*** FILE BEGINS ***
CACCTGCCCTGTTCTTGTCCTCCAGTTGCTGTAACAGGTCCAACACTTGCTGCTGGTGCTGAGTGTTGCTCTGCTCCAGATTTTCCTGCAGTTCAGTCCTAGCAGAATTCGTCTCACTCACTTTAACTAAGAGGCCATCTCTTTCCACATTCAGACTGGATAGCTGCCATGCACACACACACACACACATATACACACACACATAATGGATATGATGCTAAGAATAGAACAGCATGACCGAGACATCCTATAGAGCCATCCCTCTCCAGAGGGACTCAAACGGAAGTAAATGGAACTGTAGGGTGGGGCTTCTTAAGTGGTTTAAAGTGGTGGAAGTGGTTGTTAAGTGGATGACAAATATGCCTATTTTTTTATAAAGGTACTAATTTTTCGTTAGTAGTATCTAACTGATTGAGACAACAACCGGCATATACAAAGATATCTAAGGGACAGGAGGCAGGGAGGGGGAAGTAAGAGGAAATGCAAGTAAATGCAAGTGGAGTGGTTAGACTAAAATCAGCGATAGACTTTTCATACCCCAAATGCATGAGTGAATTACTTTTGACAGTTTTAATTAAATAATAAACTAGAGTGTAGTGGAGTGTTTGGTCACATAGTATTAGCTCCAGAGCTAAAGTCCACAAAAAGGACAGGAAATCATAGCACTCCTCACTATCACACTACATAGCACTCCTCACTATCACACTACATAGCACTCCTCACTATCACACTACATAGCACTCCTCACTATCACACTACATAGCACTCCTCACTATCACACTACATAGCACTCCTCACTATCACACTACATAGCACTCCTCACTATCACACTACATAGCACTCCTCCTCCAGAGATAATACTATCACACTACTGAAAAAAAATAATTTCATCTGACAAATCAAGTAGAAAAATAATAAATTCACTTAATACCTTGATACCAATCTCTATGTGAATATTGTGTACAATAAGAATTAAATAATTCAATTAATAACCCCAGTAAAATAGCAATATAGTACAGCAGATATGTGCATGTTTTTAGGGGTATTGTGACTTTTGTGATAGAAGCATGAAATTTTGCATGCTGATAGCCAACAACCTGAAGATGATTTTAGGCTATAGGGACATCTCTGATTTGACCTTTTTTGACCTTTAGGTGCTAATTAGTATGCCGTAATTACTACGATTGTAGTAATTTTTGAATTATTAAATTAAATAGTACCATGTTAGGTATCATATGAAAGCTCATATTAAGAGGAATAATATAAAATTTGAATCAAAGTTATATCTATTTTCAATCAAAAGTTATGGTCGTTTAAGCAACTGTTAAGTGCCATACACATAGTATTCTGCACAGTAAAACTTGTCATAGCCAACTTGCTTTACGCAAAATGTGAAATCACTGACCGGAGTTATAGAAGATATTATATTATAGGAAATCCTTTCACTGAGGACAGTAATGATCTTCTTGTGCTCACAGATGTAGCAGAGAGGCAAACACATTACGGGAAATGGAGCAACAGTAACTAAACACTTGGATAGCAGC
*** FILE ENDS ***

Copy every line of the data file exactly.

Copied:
CACCTGCCCTGTTCTTGTCCTCCAGTTGCTGTAACAGGTCCAACACTTGCTGCTGGTGCTGAGTGTTGCTCTGCTCCAGATTTTCCTGCAGTTCAGTCCTAGCAGAATTCGTCTCACTCACTTTAACTAAGAGGCCATCTCTTTCCACATTCAGACTGGATAGCTGCCATGCACACACACACACACACATATACACACACACATAATGGATATGATGCTAAGAATAGAACAGCATGACCGAGACATCCTATAGAGCCATCCCTCTCCAGAGGGACTCAAACGGAAGTAAATGGAACTGTAGGGTGGGGCTTCTTAAGTGGTTTAAAGTGGTGGAAGTGGTTGTTAAGTGGATGACAAATATGCCTATTTTTTTATAAAGGTACTAATTTTTCGTTAGTAGTATCTAACTGATTGAGACAACAACCGGCATATACAAAGATATCTAAGGGACAGGAGGCAGGGAGGGGGAAGTAAGAGGAAATGCAAGTAAATGCAAGTGGAGTGGTTAGACTAAAATCAGCGATAGACTTTTCATACCCCAAATGCATGAGTGAATTACTTTTGACAGTTTTAATTAAATAATAAACTAGAGTGTAGTGGAGTGTTTGGTCACATAGTATTAGCTCCAGAGCTAAAGTCCACAAAAAGGACAGGAAATCATAGCACTCCTCACTATCACACTACATAGCACTCCTCACTATCACACTACATAGCACTCCTCACTATCACACTACATAGCACTCCTCACTATCACACTACATAGCACTCCTCACTATCACACTACATAGCACTCCTCACTATCACACTACATAGCACTCCTCACTATCACACTACATAGCACTCCTCCTCCAGAGATAATACTATCACACTACTGAAAAAAAATAATTTCATCTGACAAATCAAGTAGAAAAATAATAAATTCACTTAATACCTTGATACCAATCTCTATGTGAATATTGTGTACAATAAGAATTAAATAATTCAATTAATAACCCCAGTAAAATAGCAATATAGTACAGCAGATATGTGCATGTTTTTAGGGGTATTGTGACTTTTGTGATAGAAGCATGAAATTTTGCATGCTGATAGCCAACAACCTGAAGATGATTTTAGGCTATAGGGACATCTCTGATTTGACCTTTTTTGACCTTTAGGTGCTAATTAGTATGCCGTAATTACTACGATTGTAGTAATTTTTGAATTATTAAATTAAATAGTACCATGTTAGGTATCATATGAAAGCTCATATTAAGAGGAATAATATAAAATTTGAATCAAAGTTATATCTATTTTCAATCAAAAGTTATGGTCGTTTAAGCAACTGTTAAGTGCCATACACATAGTATTCTGCACAGTAAAACTTGTCATAGCCAACTTGCTTTACGCAAAATGTGAAATCACTGACCGGAGTTATAGAAGATATTATATTATAGGAAATCCTTTCACTGAGGACAGTAATGATCTTCTTGTGCTCACAGATGTAGCAGAGAGGCAAACACATTACGGGAAATGGAGCAACAGTAACTAAACACTTGGATAGCAGC